The DNA of Wellness: A Snapshot of Ancestry
If we are to promote – and protect – the ideal of corporate wellness, we must first change our approach to history. We must go from a mostly reactive system, where symptoms are predominant, rather than a system that enables people to change their lives for the better. A system where we know everything (or almost everything) about treatments, but fail to prescribe a plan to treat ourselves to the power of wisdom. A system where ignorance about one’s personal history is the rule rather than the exception.
If we are to improve this situation, we must become students of history. We must learn more about our genetic history, so we may understand who are we –– so we may know whence we come and where we choose to go.
A simple way to get that information is through a DNA test. A service like
is, aside from its self-explanatory cost, an even easier way to know about our respective ancestors and the individual stories that constitute the nation’s collective narrative.
A free DNA test is also, to the reader of history, in keeping with the best of American history. It grants each citizen access to what each person alone possesses: biological data, similar to a degree, but otherwise dissimilar in some many ways. Similar in structure because of its unique construction as a universal sign of life, but dissimilar in the information it contains. Similar in shape, because of the double helix, but dissimilar once you unravel (and unlock) the strands behind one of life’s greatest of mysteries.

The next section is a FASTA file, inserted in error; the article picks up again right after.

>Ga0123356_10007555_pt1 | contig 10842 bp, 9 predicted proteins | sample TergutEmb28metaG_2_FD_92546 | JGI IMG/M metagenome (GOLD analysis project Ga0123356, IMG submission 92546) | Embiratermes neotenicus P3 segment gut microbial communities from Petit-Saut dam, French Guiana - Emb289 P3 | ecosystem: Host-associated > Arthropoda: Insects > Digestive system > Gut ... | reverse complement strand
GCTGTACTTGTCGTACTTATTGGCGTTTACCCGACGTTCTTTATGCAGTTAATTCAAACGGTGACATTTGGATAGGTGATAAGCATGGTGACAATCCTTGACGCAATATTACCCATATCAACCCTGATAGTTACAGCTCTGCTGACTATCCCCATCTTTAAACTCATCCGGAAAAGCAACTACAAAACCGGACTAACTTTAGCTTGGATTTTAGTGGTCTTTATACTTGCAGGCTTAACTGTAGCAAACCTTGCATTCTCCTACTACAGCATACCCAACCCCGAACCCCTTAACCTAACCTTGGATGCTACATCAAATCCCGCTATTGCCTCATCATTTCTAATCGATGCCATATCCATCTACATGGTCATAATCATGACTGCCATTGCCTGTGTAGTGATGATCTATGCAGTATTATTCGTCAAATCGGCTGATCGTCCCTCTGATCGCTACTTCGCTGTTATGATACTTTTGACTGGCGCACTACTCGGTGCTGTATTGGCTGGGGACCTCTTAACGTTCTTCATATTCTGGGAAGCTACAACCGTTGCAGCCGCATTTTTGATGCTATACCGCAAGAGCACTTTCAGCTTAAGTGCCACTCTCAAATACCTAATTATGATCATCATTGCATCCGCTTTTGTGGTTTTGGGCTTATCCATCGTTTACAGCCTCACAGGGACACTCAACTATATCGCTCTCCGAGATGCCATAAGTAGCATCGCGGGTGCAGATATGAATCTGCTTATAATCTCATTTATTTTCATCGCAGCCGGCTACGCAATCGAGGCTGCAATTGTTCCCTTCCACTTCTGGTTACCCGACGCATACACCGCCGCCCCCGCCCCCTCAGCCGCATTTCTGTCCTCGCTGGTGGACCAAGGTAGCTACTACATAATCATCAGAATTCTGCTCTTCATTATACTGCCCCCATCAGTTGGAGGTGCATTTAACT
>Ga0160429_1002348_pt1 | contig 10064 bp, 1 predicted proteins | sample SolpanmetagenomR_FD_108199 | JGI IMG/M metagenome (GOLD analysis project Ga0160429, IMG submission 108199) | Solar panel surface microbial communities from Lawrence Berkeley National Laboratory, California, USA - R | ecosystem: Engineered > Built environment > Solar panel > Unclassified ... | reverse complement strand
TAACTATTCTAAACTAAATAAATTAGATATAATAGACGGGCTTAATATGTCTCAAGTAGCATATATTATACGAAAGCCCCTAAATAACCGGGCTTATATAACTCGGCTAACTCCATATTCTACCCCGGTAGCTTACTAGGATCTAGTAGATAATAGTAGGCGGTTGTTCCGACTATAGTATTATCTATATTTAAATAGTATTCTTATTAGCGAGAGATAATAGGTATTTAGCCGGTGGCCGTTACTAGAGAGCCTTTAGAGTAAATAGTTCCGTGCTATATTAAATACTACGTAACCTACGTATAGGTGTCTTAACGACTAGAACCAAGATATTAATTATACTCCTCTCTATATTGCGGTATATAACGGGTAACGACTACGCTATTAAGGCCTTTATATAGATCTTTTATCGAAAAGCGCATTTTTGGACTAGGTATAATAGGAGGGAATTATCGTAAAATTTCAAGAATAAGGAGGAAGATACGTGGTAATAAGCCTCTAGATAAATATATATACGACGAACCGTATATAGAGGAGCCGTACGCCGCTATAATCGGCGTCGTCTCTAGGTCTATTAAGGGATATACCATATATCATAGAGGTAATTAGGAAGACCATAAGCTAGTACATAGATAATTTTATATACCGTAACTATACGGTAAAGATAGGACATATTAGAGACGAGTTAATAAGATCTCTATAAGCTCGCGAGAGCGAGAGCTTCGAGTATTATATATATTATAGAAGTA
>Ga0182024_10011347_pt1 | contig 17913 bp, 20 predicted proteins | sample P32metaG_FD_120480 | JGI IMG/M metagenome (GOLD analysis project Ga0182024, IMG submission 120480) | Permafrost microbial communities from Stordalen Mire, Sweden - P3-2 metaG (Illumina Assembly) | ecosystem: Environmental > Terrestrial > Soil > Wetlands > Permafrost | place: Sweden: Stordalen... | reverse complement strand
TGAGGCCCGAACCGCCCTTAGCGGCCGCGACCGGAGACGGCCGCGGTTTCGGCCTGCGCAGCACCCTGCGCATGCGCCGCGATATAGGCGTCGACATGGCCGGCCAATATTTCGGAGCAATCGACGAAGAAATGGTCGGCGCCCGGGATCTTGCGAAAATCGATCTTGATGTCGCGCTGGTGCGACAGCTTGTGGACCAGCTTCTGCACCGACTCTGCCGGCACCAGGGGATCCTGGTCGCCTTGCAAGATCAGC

We have a right to know this history. It is ethically sound – and educationally just – for us to have access to this history.
How else can we know, say, what unites us, when we do not know about our ancestors’ contributions to these United States? How else can we prioritize the best within us, if we do not make our intelligence a top priority? How else can we chart a blueprint for living together, if we do not translate the very blueprint of life?
The answers to these questions come with the results of a free DNA test.
This is a test no one can fail.
But we risk failing our forebears; I fear if we do not connect the past with the present; if we do not see the long continuity of America’s ancestry across the vale of years, which is the living embodiment of this nation’s creed: “Out of many, one.” The DNA we possess is, therefore, a link – one of millions – in a chain that emancipates us through what it reveals, in contrast to enslaving us with doubt and disbelief.
This content is indispensable to positioning ourselves in the arc of history, so we may fulfill the promise of America by being true to the rights of our fellow Americans. Proud of our ancestry, but smart enough not to become the prisoners of pride, we have the means to go forward as one nation, indivisible, with liberty and justice for all.
Lewis Fein writes about a variety of health and wellness issues, in addition to pieces about technology, business, and management. Based in Southern California, you may email him at